They told me a little of their own life in business and their travels. I can’t quite remember how the conversation turned, but suddenly the wife said something which took me aback but was very heartening. ‘The people at your church’ she said, ‘are like a different race – they are all so kind’. I quickly assured them it was the Lord’s church, not mine, and that despite God’s goodness to us we are far from perfect. But here a couple of outsiders had sensed something wonderful among us and as soon as I was able I related this comment to the church for folk’s encouragement.
Holiday at home
Where did this comment originate? This couple had first come along to a three-day ‘Holiday at Home’ hosted in the church during the summer. They had been thrilled by the fun and the love they had enjoyed. In particular they had been struck by the fact that during the school holidays many of our teenagers had been happy to get involved with older people and serve as waiters and waitresses. This had affected this couple so much that at the close of things, with tears in his eyes, the husband had got up and said how much they had both enjoyed themselves and that the way our society is going he had come to think that such young people had ceased to exist – but here they were. ‘I don’t understand why you do it’ he said, but then, probably with the short lunchtime messages he had heard about God’s love in mind, he concluded, ‘but perhaps I think I do’.
Hearing these comments about loving Christians seeming like a new breed of human beings, we are reminded of our new birth and Peter’s words: ‘But you are a chosen people, a royal priesthood, a holy nation… Once you were not a people, but now you are the people of God’ (1 Peter 2.9,10). And even hardened atheists and agnostics sometimes have to admit that there is something different about God’s people when they encounter Christian love.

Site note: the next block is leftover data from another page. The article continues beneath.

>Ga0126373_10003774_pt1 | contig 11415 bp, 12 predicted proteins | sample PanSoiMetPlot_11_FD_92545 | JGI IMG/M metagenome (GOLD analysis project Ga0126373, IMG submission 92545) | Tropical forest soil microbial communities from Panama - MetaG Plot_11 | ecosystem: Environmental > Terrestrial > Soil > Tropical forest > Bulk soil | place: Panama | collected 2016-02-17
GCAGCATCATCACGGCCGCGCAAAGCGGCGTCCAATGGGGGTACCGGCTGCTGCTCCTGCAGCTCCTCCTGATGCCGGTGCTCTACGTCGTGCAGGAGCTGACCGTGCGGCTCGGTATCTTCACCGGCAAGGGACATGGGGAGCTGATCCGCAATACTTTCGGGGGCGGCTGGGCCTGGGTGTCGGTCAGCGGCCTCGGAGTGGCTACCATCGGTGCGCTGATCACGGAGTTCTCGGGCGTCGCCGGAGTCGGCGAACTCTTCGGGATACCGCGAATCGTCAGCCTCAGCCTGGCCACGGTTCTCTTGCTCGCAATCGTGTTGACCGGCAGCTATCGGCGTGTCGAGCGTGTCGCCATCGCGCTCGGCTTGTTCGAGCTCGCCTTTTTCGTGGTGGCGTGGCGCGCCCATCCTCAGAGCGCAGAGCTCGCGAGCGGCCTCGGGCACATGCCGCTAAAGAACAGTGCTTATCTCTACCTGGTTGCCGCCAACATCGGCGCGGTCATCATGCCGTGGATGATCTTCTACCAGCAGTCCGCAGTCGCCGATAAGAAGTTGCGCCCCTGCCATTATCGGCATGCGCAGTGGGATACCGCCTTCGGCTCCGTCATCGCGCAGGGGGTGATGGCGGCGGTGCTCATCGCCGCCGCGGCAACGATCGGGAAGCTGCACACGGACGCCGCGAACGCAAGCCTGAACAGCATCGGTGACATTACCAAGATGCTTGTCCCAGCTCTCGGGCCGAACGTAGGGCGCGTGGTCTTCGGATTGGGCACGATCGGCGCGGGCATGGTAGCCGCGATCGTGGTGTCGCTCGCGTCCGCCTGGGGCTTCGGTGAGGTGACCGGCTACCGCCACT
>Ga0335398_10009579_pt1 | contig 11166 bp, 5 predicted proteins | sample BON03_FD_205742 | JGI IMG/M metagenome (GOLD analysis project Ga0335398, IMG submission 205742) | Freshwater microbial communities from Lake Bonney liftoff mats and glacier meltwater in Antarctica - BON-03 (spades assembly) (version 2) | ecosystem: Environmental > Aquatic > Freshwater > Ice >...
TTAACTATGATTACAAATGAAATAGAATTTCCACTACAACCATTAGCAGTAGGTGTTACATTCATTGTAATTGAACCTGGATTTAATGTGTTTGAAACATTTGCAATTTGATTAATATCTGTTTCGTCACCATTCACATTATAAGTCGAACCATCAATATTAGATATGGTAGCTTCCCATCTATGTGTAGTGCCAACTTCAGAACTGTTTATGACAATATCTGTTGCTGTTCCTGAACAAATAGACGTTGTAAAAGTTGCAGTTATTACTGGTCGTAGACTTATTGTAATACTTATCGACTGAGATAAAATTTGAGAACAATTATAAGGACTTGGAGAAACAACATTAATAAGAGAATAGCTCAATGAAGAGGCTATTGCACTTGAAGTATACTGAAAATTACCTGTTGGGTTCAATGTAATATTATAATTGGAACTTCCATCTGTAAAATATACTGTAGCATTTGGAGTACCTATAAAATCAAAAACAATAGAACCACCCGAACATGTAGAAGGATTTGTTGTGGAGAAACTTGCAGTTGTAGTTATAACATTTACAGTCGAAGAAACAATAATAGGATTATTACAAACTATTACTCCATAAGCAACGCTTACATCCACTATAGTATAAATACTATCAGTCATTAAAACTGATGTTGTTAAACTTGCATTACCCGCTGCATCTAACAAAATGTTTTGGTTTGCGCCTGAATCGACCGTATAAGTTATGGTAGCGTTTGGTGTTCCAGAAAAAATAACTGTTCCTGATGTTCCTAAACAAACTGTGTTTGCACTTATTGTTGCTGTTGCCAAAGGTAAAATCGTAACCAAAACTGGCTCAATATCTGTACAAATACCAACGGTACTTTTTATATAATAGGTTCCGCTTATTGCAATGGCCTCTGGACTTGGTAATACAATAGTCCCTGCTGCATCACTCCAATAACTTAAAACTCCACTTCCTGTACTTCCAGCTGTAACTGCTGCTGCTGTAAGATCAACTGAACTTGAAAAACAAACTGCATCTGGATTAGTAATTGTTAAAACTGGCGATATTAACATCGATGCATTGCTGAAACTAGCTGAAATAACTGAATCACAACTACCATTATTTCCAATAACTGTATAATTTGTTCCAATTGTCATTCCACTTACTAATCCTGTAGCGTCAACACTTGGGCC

In her Scenes of Clerical Life, the great doubter George Eliot grudgingly highlights this, concerning evangelicalism: ‘No man can begin to mould himself on a faith or an idea without rising to a higher order of experience: a principle of subordination, of self-mastery, has been introduced into his nature; he is no longer a mere bundle of impressions, desires and impulses. Whatever might be the weaknesses of the ladies who pruned the luxuriance of their lace and ribbons, cut out garments for the poor, distributed tracts, quoted Scripture, and defined the true gospel, they had learned this – that there was a divine work to be done in life, a rule of goodness higher than the opinion of their neighbours… that fitness for heaven consisted in purity of heart, in Christ-like compassion, in the subduing of selfish desires… Miss Rebecca Linnet, in quiet attire, with a somewhat excessive solemnity of countenance, teaching at the Sunday-school, visiting the poor, and striving after a standard of purity and goodness, had surely more moral loveliness than in those flaunting peony-days, when she had no other model than the costumes of the heroines in the circulating library’.
Often, so aware of the sins with which we battle and the missed marks which attend our lives, Christians can fail to appreciate who we really are by God’s grace. And sometimes outsiders can perceive more clearly than ourselves our true identity.
Last month’s commentary mentioned the editor’s poorly mother. She went to be with Lord, peacefully, on 7 November.
Here are a handful of news-bites from around the world included in the November issue of en. May these encourage us as well as spur us on to pray for our brothers and sisters around the world facing severe persecution.